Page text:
When it comes to creating a really great sunset photo, timing is everything. While sunsets are always pretty to watch and photograph, often being really careful with your timing will turn a good photograph into a really nice one. I prefer to shoot the sun just a few seconds before it hits the horizon because there is this added element of the sun about to disappear. So, while I will usually shoot the sunset once it begins to color the sky, I reserve a few frames for the moment when the sun is about to hit, or is just hitting, the horizon.
The funny thing is that the closer the sun gets to the horizon, the faster it appears to be setting--like all of a sudden it's in a hurry to hide. It's really important then to be sure you and your camera are ready for those last few seconds. Also, sometimes there are other objects in your composition that you have to time along with the sun. In this shot of a sailboat moving past the sunset, I wanted the sun at the horizon but, of course, wanted to catch the boat in the frame too. I kept hoping the boat would slow down because it was moving pretty quickly and the sun wasn't yet in position! Fortunately I got off this one frame with both exactly where I wanted them. If that boat had been moving a tiny bit faster though, it would have left the frame too soon.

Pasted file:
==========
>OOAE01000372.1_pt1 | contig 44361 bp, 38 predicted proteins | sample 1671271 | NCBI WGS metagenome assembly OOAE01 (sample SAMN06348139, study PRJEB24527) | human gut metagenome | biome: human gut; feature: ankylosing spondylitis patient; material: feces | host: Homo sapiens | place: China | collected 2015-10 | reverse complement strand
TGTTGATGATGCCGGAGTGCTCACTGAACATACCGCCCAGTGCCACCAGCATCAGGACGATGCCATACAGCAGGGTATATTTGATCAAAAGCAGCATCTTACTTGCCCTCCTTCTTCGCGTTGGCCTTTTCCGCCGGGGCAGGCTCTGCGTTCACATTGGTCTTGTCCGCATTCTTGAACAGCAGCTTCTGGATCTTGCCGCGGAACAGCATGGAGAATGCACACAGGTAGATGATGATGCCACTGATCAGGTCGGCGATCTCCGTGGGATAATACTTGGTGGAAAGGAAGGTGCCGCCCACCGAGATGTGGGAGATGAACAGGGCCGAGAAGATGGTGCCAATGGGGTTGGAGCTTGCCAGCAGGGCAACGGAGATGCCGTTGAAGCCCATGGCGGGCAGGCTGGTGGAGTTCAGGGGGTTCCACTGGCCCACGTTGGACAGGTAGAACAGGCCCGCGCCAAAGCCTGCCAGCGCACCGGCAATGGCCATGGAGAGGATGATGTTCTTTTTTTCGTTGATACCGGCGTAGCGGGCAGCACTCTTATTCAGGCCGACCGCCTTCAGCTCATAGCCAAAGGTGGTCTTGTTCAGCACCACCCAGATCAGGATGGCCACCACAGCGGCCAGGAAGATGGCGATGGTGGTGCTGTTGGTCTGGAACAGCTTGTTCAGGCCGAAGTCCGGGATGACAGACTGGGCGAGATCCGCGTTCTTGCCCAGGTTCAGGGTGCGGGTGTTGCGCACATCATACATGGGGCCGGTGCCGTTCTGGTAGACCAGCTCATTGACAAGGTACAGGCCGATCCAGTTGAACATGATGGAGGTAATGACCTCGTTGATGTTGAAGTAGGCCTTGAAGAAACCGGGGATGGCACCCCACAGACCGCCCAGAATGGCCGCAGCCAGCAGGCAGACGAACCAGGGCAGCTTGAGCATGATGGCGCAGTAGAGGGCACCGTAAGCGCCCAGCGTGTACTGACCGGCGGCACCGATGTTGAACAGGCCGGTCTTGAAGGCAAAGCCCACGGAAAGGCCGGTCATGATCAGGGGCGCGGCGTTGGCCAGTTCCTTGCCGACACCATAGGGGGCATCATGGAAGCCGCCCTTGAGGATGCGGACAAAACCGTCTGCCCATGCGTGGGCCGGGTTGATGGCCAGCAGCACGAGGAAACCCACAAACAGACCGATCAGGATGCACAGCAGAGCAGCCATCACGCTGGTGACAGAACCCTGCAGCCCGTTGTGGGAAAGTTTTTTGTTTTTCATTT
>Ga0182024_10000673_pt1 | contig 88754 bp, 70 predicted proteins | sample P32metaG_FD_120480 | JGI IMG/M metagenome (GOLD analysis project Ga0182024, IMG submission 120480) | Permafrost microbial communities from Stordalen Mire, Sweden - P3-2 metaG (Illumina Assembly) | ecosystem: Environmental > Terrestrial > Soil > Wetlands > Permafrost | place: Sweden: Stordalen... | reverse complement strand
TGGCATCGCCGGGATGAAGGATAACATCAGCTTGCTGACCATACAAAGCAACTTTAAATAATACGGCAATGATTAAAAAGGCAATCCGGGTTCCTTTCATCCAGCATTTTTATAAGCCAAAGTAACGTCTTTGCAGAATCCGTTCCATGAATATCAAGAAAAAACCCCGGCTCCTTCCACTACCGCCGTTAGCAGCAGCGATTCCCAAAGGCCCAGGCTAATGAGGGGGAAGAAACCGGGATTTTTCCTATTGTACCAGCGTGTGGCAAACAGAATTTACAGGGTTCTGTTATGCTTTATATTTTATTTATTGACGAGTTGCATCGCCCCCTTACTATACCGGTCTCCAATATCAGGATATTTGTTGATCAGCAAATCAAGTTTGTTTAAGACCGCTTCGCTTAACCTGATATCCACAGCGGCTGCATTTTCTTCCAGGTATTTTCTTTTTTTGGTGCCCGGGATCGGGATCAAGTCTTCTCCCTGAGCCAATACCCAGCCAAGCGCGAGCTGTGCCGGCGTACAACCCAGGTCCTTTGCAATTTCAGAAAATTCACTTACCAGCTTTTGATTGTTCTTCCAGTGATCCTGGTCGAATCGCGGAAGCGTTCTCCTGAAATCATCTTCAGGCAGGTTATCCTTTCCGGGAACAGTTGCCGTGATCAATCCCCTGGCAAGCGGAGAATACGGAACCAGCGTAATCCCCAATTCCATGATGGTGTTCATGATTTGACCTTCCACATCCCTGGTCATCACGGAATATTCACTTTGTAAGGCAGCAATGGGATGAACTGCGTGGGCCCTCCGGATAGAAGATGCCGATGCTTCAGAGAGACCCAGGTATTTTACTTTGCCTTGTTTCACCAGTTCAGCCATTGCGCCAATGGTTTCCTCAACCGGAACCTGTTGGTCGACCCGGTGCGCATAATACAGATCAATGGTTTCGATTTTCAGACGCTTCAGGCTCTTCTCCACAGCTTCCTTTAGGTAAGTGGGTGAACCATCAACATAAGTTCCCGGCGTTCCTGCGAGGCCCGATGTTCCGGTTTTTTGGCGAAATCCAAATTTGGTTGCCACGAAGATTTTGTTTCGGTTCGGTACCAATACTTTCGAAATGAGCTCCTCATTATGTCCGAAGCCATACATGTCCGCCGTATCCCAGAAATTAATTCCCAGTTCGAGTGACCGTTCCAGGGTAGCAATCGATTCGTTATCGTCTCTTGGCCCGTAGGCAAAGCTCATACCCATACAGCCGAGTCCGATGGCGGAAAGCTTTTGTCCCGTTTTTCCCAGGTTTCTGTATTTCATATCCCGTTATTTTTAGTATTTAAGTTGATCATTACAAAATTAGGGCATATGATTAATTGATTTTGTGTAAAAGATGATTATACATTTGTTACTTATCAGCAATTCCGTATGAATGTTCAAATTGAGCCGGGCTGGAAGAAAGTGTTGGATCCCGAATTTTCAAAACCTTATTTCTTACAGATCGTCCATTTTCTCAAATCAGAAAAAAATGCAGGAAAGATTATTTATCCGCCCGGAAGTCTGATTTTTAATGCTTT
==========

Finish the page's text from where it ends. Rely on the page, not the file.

By the way, I also look for what artists and photographers call "points of tension" in situations like this. The little gap between the hill and the horizon is a point of tension because the mind knows that something is about to happen there, even though this is just a still photo. The gap between the bow of the boat and the edge of the frame is a larger, more subtle point of tension.
Q&A: Volume Two
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